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The ban on e-cigarettes is a welcome move

They can cause cancer, damage lung tissue, and lead to brain impairment
Smokers often have the wrong perception that e-cigarettes are an effective alternative to regular cigarettes and can help people quit smoking.

The Telegraph   |     |   Published 25.09.19, 07:37 PM

Sir — The Central government did well to ban the sale and production of e-cigarettes (“E-cigarette production & sale banned, not use”, Sept 19). Smokers often have the wrong perception that e-cigarettes are an effective alternative to regular cigarettes and can help people quit smoking. On the contrary, research has shown that e-cigarettes can cause cancer, damage lung tissue, and lead to brain impairment among youngsters.

Ranganathan Sivakumar,


Sir — The ban on e-cigarettes is a welcome move as these have become quite popular among youngsters. Many mistakenly believe that e-cigarettes are safer, can be a substitute for regular cigarettes and can help quit smoking. However, doctors say that these products are equally injurious to health as they contain nicotine and other harmful chemicals.

There is no doubt that the ban will amount to a huge revenue loss for the State, but this is still the right thing to have done. In the past, when steps had been taken to curb tobacco consumption, poor enforcement, lax monitoring and flagrant violation of rules ensured that nothing came of the State’s efforts. If the government is serious about keeping youngsters away from tobacco and other addictive products, a strategic action plan is required over and above a ban.

Kiran Agarwal,


Sir — One fails to understand how e-cigarettes are banned for being harmful but other dangerous products like regular cigarettes, beedi, gutkha and so on are not. If we really care about the youth, the government must ban all tobacco products.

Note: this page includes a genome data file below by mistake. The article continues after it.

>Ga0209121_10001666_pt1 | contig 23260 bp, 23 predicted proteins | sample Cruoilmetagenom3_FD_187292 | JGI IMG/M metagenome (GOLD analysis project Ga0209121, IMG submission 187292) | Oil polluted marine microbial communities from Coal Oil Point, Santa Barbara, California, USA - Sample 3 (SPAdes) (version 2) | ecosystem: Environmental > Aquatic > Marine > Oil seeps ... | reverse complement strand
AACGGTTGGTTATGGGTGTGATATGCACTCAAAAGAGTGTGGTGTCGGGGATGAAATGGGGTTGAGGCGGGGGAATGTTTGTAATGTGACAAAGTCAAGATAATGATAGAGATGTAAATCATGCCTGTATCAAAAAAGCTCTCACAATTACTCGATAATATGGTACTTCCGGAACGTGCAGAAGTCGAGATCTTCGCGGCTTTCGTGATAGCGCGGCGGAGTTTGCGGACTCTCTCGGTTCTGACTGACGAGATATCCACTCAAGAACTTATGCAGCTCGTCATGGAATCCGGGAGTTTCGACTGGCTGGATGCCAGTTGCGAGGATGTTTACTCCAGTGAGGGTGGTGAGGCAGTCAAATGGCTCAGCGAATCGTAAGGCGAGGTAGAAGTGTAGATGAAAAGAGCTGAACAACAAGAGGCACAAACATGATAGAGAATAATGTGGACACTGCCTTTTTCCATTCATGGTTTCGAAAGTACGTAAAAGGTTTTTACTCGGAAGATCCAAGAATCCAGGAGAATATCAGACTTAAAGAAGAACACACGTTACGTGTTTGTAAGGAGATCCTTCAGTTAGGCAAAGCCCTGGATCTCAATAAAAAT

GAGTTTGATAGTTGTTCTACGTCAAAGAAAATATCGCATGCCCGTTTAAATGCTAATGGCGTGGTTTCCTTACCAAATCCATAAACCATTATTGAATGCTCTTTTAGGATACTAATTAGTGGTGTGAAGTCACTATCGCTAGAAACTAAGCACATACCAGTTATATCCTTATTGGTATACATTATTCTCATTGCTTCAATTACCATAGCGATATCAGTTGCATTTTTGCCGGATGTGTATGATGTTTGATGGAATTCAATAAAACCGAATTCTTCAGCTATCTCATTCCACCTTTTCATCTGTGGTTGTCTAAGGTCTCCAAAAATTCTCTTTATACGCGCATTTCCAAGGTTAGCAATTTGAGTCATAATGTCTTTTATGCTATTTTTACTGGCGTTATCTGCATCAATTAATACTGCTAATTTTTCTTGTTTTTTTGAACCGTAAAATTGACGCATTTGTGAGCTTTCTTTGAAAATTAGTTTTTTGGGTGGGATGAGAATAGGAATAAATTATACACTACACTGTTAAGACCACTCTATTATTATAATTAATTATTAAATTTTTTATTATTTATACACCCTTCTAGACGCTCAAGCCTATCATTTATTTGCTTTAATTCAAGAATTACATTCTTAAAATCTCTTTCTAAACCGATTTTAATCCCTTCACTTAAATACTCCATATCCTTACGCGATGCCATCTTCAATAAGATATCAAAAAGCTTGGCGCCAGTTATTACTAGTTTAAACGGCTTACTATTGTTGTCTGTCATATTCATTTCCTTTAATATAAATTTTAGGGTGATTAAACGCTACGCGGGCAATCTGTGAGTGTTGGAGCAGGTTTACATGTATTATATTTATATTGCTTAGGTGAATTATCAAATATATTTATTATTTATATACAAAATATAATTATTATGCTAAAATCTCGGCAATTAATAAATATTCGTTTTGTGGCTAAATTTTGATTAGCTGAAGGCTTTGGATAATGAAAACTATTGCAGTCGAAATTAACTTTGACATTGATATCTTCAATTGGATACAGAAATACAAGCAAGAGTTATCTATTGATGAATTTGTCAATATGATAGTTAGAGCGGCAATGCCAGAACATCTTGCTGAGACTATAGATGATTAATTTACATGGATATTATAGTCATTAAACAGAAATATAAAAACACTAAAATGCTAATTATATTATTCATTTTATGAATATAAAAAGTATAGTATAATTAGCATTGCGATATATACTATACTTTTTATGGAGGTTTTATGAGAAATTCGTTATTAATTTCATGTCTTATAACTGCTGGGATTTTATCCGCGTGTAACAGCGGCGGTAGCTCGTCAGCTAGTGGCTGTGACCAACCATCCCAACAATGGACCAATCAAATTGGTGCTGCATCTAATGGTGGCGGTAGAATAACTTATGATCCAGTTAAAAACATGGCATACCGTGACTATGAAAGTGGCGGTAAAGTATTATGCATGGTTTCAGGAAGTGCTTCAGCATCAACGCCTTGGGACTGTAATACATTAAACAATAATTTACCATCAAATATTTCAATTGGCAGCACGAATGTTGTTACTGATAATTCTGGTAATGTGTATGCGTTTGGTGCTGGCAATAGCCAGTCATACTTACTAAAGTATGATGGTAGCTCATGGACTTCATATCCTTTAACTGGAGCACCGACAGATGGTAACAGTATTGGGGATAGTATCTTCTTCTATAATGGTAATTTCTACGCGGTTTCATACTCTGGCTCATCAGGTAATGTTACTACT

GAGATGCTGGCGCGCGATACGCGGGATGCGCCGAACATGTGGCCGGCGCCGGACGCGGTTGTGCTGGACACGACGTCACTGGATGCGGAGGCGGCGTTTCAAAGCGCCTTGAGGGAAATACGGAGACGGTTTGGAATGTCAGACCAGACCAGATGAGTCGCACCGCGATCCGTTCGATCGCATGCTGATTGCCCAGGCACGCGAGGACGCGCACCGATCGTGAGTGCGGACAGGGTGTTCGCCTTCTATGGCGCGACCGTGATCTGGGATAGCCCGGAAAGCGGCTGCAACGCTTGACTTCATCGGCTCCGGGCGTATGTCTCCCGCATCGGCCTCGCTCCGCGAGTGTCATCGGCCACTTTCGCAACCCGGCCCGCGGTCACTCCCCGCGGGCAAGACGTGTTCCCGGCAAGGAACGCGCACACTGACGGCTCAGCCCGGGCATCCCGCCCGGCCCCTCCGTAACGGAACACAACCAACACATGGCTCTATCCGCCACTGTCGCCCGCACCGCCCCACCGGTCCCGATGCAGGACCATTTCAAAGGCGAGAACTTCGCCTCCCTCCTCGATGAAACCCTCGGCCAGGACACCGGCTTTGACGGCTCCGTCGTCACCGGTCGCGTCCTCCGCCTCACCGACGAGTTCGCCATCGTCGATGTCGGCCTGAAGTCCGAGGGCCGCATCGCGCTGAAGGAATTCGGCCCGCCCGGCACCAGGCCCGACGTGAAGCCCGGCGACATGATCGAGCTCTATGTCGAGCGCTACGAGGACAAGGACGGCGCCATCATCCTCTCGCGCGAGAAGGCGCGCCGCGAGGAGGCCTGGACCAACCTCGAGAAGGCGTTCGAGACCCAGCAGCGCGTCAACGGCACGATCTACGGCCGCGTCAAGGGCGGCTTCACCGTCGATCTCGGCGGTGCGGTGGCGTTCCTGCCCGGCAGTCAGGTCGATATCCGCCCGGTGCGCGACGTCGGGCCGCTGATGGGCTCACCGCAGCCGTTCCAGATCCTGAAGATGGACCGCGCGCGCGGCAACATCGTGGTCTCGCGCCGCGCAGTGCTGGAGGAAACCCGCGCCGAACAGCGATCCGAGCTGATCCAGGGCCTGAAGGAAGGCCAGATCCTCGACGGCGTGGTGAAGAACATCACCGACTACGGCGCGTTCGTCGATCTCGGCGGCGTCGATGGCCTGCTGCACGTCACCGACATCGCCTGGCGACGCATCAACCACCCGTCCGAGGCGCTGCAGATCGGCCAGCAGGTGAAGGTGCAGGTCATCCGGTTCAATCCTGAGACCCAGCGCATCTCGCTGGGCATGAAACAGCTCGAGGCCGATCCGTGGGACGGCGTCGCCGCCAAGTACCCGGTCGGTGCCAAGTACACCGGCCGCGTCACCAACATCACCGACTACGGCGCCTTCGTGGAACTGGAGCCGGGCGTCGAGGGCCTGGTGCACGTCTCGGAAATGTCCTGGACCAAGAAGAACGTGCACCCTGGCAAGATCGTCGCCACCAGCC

Jubel D’Cruz,


Brave new world

Sir — Ayush Chaturvedi, a young boy in the saffron stronghold, Varanasi, showed great courage in delivering a bold speech against the worrying situation in the country at present (“Boy who said what many men won’t”, Sept 19). These days, it is common to brand anyone who refuses to sing to the tunes of the ruling party as anti-national. Chaturvedi did not let the fear of being labelled similarly dampen his spirit.

The young generation is getting influenced by misconceptions, fake news and WhatsApp and Facebook ‘universities’. Social media is used to spread fabricated stories churned out by the information technology cells of political parties, and their followers who think nothing of defaming national heroes like M.K. Gandhi. The media should play a more prominent role in condemning fake news and presenting the true picture to Indians.

H.P. Choudhury,


Unlikely match

Sir — One is rendered speechless by the fact that Amruta Fadnavis, the wife of the Maharashtra chief minister, Devendra Fadnavis, has called Narendra Modi the “Father of our Country”. What, one wonders, prompted Amruta Fadnavis to see a reflection of M.K. Gandhi in Modi, the man who is known to have failed to uphold his raj dharma. Was her mistake prompted by images of Modi at the charkha in the Gandhi ashram?

The dissimilarities between the two figures could not be more pronounced. A string of failures proves that Modi does not deserve the elevated position that Amruta Fadnavis tried to give him. One cannot forget the adversities that people had to face as a result of demonetization, faulty implementation of the goods and services tax, the falling rupee against dollar, high oil and cooking gas prices, the failed promise of creating one crore jobs a year, the inability to hold on to foreign direct investment, the lack of a coherent policy on Pakistan, and last but not least the inaction regarding episodes of lynching and violence against women. These are enough to put Modi out of the running when it comes to being the ‘Father of the Country’.

Bidyut Kumar Chatterjee,


On the other foot

Sir — Given the penury in which vast sections of the Indian population live, items of clothing such as shoes are often seen as a luxury and, therefore, a marker of upper-class culture. However, shoes recently became a symbol of protest used by farmers in Karnataka, who ‘auctioned’ footwear in the name of leaders such as the prime minister and the chief minister of the state in order to speak out against the delay in distributions for flood relief. This is an interesting example of grass-roots activism using an item which is largely emblematic of privilege. But will anyone hear the farmers’ demands?

Saraswati Dikshit,



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